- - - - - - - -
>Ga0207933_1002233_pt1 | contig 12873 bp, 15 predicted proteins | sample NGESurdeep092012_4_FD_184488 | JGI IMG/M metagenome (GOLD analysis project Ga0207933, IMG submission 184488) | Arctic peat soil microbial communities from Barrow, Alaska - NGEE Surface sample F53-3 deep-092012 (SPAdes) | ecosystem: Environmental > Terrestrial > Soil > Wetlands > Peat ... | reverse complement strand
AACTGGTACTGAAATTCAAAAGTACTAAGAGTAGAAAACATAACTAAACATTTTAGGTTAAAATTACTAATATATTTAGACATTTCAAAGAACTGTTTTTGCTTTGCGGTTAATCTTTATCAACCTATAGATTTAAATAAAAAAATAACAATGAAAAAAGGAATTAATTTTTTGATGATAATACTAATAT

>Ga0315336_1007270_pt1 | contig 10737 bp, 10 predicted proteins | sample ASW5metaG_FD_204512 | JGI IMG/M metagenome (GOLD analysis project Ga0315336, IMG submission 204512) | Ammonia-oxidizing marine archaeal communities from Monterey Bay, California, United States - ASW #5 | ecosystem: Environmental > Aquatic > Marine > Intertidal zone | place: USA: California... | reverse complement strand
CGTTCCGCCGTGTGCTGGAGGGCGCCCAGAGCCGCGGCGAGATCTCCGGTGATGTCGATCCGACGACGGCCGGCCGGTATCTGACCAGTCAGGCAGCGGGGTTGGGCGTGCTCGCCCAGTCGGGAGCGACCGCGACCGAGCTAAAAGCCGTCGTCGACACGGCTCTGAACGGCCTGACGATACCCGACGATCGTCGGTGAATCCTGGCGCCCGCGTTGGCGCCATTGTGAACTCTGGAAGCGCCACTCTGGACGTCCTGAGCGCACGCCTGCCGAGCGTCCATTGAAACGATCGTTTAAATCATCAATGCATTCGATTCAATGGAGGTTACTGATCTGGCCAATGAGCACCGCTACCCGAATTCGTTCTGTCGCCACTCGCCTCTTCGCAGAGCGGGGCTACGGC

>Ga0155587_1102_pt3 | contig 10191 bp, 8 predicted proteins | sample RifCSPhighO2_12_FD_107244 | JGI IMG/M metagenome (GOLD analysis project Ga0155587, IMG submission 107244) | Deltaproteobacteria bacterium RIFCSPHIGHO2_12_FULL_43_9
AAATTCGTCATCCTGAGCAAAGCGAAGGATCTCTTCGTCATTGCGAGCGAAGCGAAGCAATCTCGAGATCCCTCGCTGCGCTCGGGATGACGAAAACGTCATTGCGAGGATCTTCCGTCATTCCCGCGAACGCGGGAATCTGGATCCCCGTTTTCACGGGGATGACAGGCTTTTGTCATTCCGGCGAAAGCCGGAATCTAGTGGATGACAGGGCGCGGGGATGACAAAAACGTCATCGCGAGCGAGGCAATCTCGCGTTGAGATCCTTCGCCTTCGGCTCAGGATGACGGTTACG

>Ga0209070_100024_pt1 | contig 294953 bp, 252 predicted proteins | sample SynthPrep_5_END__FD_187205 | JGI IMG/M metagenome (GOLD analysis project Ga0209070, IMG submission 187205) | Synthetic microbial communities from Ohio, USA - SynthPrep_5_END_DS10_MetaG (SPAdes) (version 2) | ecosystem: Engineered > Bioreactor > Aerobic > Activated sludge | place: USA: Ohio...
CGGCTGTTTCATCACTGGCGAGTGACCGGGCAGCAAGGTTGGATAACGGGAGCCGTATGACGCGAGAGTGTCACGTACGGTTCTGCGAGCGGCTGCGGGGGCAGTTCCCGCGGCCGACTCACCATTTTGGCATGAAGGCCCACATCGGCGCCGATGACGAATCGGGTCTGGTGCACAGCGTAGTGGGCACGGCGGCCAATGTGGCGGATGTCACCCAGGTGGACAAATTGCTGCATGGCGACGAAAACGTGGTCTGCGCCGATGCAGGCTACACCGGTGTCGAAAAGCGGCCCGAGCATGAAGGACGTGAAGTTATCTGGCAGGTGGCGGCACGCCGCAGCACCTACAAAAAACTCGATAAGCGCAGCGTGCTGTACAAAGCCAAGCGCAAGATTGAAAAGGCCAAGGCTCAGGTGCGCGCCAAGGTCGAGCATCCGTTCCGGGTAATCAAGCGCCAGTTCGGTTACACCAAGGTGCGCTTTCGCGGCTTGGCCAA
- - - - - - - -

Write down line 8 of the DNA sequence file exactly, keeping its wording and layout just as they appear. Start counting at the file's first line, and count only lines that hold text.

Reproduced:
CGGCTGTTTCATCACTGGCGAGTGACCGGGCAGCAAGGTTGGATAACGGGAGCCGTATGACGCGAGAGTGTCACGTACGGTTCTGCGAGCGGCTGCGGGGGCAGTTCCCGCGGCCGACTCACCATTTTGGCATGAAGGCCCACATCGGCGCCGATGACGAATCGGGTCTGGTGCACAGCGTAGTGGGCACGGCGGCCAATGTGGCGGATGTCACCCAGGTGGACAAATTGCTGCATGGCGACGAAAACGTGGTCTGCGCCGATGCAGGCTACACCGGTGTCGAAAAGCGGCCCGAGCATGAAGGACGTGAAGTTATCTGGCAGGTGGCGGCACGCCGCAGCACCTACAAAAAACTCGATAAGCGCAGCGTGCTGTACAAAGCCAAGCGCAAGATTGAAAAGGCCAAGGCTCAGGTGCGCGCCAAGGTCGAGCATCCGTTCCGGGTAATCAAGCGCCAGTTCGGTTACACCAAGGTGCGCTTTCGCGGCTTGGCCAA